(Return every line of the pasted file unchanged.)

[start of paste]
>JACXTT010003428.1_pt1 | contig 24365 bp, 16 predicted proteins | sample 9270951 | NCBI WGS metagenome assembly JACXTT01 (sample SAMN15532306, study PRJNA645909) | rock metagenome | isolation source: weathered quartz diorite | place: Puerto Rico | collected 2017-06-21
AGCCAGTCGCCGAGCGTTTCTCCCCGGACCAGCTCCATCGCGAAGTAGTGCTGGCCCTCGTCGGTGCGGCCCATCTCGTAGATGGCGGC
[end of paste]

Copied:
>JACXTT010003428.1_pt1 | contig 24365 bp, 16 predicted proteins | sample 9270951 | NCBI WGS metagenome assembly JACXTT01 (sample SAMN15532306, study PRJNA645909) | rock metagenome | isolation source: weathered quartz diorite | place: Puerto Rico | collected 2017-06-21
AGCCAGTCGCCGAGCGTTTCTCCCCGGACCAGCTCCATCGCGAAGTAGTGCTGGCCCTCGTCGGTGCGGCCCATCTCGTAGATGGCGGC